Wednesday, May 28, 2014

Spare Engine - Timing Gear Removed

Having spent quite a lot of time recently working towards restoring the head, I now need something decent to sit it on. This is the part I have been looking forward to, the engine!!! This will be a mountain of work and will take me ages to complete.

My first obstacle is that I am not too familiar with the A-Series engine. To be honest, I'm not actually familiar with any engine at all. This problem is not insurmountable though as I have acquired a knackered engine for £10 and plan to use this as my learning engine. Although the block is cracked, it is complete and perfect for taking to bits.

Monday, May 26, 2014

Spare Engine - Reassembling the Head

Now that the head is all painted and looking fantastic in its not so original red coat, it's now time to put the whole thing back together and store it away.

The red looks fantastic.

Monday, May 19, 2014

Spare Engine - Painting the Head

Progress has been oh so slow recently, hampered by all the building work and all the general busyness a full time job and two kids bring. But now the building work is complete, it is set to get even slower as I embark on the mammoth task of redecorating the whole house! So blog entries may not be so think and fast for the next few months as I will only be able to steal a few hours on the Mini here and there.

But that hasn't stopped me from plodding on with restoring all the other parts of the head. Along with those restored parts and a few new bits, it's finally time to put it all back together again. But before any rebuilding can be done, the head itself needs new coat. As the head I'm working on is a 998cc, it should really be painted yellow, but I'm not purist when it comes to these things so I'm painting it red. Why, because I want to!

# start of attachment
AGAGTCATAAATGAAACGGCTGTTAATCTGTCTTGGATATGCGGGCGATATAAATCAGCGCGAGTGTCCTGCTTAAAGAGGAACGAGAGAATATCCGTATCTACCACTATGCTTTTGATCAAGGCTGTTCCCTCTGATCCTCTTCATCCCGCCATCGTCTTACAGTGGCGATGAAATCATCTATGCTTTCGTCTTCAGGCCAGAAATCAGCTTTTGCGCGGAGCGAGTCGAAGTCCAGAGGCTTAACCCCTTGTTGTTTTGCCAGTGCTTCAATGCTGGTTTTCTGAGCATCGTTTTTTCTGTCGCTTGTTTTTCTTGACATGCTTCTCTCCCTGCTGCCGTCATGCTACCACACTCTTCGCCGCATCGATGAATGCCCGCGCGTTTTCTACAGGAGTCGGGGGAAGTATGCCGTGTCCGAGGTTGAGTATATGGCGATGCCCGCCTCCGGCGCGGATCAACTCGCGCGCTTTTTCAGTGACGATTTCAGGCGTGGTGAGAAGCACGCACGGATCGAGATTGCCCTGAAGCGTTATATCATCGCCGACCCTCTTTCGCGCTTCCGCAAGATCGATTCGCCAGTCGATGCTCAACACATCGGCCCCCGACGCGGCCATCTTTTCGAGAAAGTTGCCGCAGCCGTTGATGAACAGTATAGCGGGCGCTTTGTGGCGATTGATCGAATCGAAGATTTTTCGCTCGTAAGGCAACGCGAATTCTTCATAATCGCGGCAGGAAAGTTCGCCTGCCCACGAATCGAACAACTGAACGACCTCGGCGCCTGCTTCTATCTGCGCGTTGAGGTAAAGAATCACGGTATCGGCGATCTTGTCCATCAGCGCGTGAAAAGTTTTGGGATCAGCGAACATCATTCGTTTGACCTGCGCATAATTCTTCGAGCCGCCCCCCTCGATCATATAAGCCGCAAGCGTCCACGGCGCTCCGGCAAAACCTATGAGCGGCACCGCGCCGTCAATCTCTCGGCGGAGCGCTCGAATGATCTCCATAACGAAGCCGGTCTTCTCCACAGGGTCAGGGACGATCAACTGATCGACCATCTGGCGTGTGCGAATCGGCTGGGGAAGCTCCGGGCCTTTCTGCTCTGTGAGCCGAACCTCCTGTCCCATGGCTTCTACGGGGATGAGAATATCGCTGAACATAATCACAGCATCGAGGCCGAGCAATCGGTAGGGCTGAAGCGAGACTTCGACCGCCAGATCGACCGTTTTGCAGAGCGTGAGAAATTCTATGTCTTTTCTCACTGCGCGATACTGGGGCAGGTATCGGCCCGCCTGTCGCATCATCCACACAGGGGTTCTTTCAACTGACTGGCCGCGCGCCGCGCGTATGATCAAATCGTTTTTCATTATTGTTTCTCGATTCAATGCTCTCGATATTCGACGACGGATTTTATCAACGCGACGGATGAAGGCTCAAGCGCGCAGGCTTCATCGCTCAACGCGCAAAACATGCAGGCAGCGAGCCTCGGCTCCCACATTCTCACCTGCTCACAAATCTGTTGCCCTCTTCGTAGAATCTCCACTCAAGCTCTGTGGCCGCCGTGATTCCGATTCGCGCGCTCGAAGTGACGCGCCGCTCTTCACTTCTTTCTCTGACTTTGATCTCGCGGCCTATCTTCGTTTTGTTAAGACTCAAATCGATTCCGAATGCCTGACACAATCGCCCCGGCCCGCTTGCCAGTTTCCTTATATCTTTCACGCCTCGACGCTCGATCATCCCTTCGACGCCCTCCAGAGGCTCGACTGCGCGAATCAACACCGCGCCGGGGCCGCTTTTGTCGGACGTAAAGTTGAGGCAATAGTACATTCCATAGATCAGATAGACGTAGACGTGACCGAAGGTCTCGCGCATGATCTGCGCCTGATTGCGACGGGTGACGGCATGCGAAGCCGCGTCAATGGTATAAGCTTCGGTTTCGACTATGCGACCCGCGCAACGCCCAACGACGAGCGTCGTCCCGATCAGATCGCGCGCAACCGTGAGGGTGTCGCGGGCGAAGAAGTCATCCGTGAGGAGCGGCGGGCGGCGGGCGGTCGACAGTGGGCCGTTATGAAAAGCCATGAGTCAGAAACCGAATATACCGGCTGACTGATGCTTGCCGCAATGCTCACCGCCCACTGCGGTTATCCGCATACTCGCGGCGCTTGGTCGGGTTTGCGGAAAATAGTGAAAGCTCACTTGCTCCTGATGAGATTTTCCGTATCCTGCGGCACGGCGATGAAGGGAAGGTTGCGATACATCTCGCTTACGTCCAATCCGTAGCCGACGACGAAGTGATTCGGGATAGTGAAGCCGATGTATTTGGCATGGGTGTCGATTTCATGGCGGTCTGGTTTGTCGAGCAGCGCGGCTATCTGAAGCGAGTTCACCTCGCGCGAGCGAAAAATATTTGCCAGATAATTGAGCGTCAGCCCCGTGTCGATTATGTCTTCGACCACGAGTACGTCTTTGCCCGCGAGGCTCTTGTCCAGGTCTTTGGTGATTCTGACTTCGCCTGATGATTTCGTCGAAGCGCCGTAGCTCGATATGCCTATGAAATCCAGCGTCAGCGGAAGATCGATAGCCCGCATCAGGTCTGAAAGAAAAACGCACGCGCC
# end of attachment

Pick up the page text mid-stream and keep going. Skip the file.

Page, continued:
Saturday, May 17, 2014

Testing The New Thermostat

Slowly but surely I am getting around to rebuilding a spare head. So far I've cleaned off all the grime, lapped the valves into their seats, done a little porting (badly) and refurbished the rockers. Still on the 'to do' list is the job of reassembly. But to do that, I needed some new parts.

After some careful internet window shopping and price comparisons, I bought all the parts I needed online from Mini Sport. This is my first purchase with Mini Sport as in the past I've generally used Mini Spares, but for the parts I needed this time, Mini Sports was the cheapest so I thought I would give it a shot. 
Shiny New Things!!!

Among the various purchase items was a new thermostat. You would have thought that buying a new thermostat would be easy, just search and add to the shopping cart and away you go. But unfortunately, it's not quite as simple as that. A quick search on the website brings back not one, but a whole range of items to choose from. To the untrained eye, (i.e. mine) they all look identical, but a closer inspection reveals that the difference is down to the operating temperature. The main choices I could see were 74°C, 82°C and 88°C, however the website descriptions for the differing items offered little to no clues as to which was the best one to use with a standard 998 carb fed engine. I assume that if you get the wrong one it could be bad, probably very bad. So after a quick phone call to Mini Sport Customer Services, I was directed to the 82°C item.

As there was a selection of different thermostats with different temperature thresholds, I thought it would be fun to see just how closely to the stated 82°C it would spring into action. So I devised a little experiment...

Moving to my laboratory (the kitchen), I gathered together the necessary equipment to conduct the experiment. The specialist apparatus used include a kettle, a cup, a thermometer and a draining board.

Very Technical equipment.

After boiling the kettle, the hot water was added to the cup and the thermometer confirmed it was pretty hot, too hot in fact, so adding a little cold, brought it down to about 80° C. Leaving the thermometer sat in the water I could see the temperature dropping from 80, to 79, 78 and so on quite quickly, so I kept topping the cup up from the kettle allowing it to overflow to try to keep the temperature stable.